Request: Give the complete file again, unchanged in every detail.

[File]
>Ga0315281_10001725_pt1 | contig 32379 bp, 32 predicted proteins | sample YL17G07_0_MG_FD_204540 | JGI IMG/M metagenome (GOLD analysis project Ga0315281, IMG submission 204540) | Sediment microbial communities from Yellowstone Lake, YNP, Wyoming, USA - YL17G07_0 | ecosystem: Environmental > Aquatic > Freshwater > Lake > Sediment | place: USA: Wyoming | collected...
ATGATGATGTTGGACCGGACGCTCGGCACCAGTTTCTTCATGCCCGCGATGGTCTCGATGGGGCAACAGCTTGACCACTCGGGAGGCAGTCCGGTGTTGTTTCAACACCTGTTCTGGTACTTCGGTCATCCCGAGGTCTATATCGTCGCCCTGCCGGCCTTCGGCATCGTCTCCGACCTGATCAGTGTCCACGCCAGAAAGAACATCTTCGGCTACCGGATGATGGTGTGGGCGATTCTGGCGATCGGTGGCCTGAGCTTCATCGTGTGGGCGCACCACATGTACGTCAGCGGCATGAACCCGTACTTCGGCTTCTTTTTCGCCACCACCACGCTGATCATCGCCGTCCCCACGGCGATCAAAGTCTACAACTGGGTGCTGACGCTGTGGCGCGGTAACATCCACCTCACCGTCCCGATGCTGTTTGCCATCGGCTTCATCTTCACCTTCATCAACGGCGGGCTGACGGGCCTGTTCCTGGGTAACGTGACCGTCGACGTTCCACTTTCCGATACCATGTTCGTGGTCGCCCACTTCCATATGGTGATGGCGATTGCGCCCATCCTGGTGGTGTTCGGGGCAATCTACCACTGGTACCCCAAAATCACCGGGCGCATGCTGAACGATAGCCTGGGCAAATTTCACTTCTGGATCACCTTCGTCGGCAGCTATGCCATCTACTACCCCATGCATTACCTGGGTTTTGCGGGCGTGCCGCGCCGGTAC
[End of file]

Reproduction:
>Ga0315281_10001725_pt1 | contig 32379 bp, 32 predicted proteins | sample YL17G07_0_MG_FD_204540 | JGI IMG/M metagenome (GOLD analysis project Ga0315281, IMG submission 204540) | Sediment microbial communities from Yellowstone Lake, YNP, Wyoming, USA - YL17G07_0 | ecosystem: Environmental > Aquatic > Freshwater > Lake > Sediment | place: USA: Wyoming | collected...
ATGATGATGTTGGACCGGACGCTCGGCACCAGTTTCTTCATGCCCGCGATGGTCTCGATGGGGCAACAGCTTGACCACTCGGGAGGCAGTCCGGTGTTGTTTCAACACCTGTTCTGGTACTTCGGTCATCCCGAGGTCTATATCGTCGCCCTGCCGGCCTTCGGCATCGTCTCCGACCTGATCAGTGTCCACGCCAGAAAGAACATCTTCGGCTACCGGATGATGGTGTGGGCGATTCTGGCGATCGGTGGCCTGAGCTTCATCGTGTGGGCGCACCACATGTACGTCAGCGGCATGAACCCGTACTTCGGCTTCTTTTTCGCCACCACCACGCTGATCATCGCCGTCCCCACGGCGATCAAAGTCTACAACTGGGTGCTGACGCTGTGGCGCGGTAACATCCACCTCACCGTCCCGATGCTGTTTGCCATCGGCTTCATCTTCACCTTCATCAACGGCGGGCTGACGGGCCTGTTCCTGGGTAACGTGACCGTCGACGTTCCACTTTCCGATACCATGTTCGTGGTCGCCCACTTCCATATGGTGATGGCGATTGCGCCCATCCTGGTGGTGTTCGGGGCAATCTACCACTGGTACCCCAAAATCACCGGGCGCATGCTGAACGATAGCCTGGGCAAATTTCACTTCTGGATCACCTTCGTCGGCAGCTATGCCATCTACTACCCCATGCATTACCTGGGTTTTGCGGGCGTGCCGCGCCGGTAC